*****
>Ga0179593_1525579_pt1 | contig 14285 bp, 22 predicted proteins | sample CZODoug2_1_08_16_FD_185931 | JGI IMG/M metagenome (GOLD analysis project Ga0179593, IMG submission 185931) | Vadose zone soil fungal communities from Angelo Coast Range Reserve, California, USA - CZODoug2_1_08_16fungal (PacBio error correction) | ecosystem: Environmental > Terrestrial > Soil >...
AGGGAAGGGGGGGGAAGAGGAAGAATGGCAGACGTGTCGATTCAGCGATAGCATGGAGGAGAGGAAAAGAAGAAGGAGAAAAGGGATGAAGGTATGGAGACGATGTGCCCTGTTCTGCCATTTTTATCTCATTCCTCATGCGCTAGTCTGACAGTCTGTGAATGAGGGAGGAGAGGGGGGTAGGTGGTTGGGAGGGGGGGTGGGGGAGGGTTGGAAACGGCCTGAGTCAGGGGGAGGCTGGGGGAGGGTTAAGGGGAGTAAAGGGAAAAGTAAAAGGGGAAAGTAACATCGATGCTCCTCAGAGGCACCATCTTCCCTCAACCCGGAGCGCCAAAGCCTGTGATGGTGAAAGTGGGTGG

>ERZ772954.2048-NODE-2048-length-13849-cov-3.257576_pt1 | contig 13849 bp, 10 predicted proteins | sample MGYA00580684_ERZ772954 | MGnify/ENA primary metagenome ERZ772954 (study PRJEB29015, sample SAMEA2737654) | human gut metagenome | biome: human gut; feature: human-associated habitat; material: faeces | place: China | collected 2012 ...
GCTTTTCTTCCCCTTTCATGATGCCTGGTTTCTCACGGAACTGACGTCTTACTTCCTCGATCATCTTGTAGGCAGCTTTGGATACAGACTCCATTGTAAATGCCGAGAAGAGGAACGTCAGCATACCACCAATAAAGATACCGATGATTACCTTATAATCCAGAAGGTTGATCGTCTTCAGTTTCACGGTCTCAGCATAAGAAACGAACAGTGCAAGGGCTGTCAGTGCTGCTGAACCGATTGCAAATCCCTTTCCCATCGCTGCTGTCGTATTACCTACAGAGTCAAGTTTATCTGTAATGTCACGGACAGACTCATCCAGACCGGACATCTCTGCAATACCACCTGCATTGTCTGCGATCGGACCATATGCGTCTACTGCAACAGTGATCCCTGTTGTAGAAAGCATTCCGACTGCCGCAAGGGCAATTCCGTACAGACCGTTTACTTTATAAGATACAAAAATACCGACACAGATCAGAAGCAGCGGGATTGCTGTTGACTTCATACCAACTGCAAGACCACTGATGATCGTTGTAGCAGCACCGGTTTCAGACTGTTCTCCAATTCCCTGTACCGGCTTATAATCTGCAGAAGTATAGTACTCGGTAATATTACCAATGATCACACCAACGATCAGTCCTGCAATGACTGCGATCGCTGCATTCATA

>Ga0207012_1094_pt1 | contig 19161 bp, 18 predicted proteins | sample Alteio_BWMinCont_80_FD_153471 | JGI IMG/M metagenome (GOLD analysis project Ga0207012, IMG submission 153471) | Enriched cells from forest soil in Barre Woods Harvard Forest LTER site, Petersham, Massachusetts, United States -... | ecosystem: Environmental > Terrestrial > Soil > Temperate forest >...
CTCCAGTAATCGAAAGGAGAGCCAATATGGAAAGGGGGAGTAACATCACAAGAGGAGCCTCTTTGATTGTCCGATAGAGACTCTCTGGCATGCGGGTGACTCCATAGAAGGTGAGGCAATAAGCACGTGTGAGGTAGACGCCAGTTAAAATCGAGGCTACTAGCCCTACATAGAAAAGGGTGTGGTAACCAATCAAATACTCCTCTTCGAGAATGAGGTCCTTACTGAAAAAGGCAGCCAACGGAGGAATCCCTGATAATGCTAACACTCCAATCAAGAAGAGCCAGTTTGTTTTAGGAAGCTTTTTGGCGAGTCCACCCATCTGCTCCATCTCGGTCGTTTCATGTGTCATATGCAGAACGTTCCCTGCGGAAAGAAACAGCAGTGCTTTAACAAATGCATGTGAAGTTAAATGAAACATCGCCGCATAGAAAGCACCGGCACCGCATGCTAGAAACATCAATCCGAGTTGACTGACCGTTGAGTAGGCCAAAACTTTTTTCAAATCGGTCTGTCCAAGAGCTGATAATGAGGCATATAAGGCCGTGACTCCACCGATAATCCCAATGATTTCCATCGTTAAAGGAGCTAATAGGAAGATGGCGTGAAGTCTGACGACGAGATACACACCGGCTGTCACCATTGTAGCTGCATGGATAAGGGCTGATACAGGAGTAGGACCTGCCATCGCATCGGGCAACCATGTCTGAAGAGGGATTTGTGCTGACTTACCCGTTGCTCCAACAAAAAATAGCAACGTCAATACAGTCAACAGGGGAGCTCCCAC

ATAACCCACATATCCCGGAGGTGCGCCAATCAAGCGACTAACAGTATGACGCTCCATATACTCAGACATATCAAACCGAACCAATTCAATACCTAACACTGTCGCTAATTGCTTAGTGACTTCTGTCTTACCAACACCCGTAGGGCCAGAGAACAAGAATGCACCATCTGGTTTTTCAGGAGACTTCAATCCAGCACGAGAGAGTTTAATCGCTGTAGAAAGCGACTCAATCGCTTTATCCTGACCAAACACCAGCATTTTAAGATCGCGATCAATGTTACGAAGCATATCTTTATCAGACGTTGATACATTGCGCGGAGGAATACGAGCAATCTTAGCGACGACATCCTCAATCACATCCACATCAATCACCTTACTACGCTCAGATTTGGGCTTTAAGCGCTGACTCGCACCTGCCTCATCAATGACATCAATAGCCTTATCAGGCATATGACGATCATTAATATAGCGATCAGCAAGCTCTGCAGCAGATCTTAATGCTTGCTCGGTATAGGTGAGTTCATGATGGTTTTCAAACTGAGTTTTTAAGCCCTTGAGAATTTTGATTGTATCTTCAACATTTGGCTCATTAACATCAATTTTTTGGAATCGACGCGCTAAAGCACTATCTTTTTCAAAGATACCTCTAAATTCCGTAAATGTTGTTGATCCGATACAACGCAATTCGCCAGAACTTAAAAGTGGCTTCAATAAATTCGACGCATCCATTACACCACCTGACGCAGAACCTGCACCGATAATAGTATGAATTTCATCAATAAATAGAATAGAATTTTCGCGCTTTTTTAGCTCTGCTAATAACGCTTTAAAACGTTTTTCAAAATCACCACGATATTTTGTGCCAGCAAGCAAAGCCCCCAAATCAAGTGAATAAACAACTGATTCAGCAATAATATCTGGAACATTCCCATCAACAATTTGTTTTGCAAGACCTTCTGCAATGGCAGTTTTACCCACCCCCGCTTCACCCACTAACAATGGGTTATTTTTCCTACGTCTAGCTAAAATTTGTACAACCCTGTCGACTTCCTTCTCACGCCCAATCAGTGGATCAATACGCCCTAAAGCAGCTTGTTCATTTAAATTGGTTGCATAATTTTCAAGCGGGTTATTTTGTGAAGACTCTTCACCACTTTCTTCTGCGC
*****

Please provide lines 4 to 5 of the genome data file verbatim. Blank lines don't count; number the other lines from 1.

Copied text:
GCTTTTCTTCCCCTTTCATGATGCCTGGTTTCTCACGGAACTGACGTCTTACTTCCTCGATCATCTTGTAGGCAGCTTTGGATACAGACTCCATTGTAAATGCCGAGAAGAGGAACGTCAGCATACCACCAATAAAGATACCGATGATTACCTTATAATCCAGAAGGTTGATCGTCTTCAGTTTCACGGTCTCAGCATAAGAAACGAACAGTGCAAGGGCTGTCAGTGCTGCTGAACCGATTGCAAATCCCTTTCCCATCGCTGCTGTCGTATTACCTACAGAGTCAAGTTTATCTGTAATGTCACGGACAGACTCATCCAGACCGGACATCTCTGCAATACCACCTGCATTGTCTGCGATCGGACCATATGCGTCTACTGCAACAGTGATCCCTGTTGTAGAAAGCATTCCGACTGCCGCAAGGGCAATTCCGTACAGACCGTTTACTTTATAAGATACAAAAATACCGACACAGATCAGAAGCAGCGGGATTGCTGTTGACTTCATACCAACTGCAAGACCACTGATGATCGTTGTAGCAGCACCGGTTTCAGACTGTTCTCCAATTCCCTGTACCGGCTTATAATCTGCAGAAGTATAGTACTCGGTAATATTACCAATGATCACACCAACGATCAGTCCTGCAATGACTGCGATCGCTGCATTCATA

>Ga0207012_1094_pt1 | contig 19161 bp, 18 predicted proteins | sample Alteio_BWMinCont_80_FD_153471 | JGI IMG/M metagenome (GOLD analysis project Ga0207012, IMG submission 153471) | Enriched cells from forest soil in Barre Woods Harvard Forest LTER site, Petersham, Massachusetts, United States -... | ecosystem: Environmental > Terrestrial > Soil > Temperate forest >...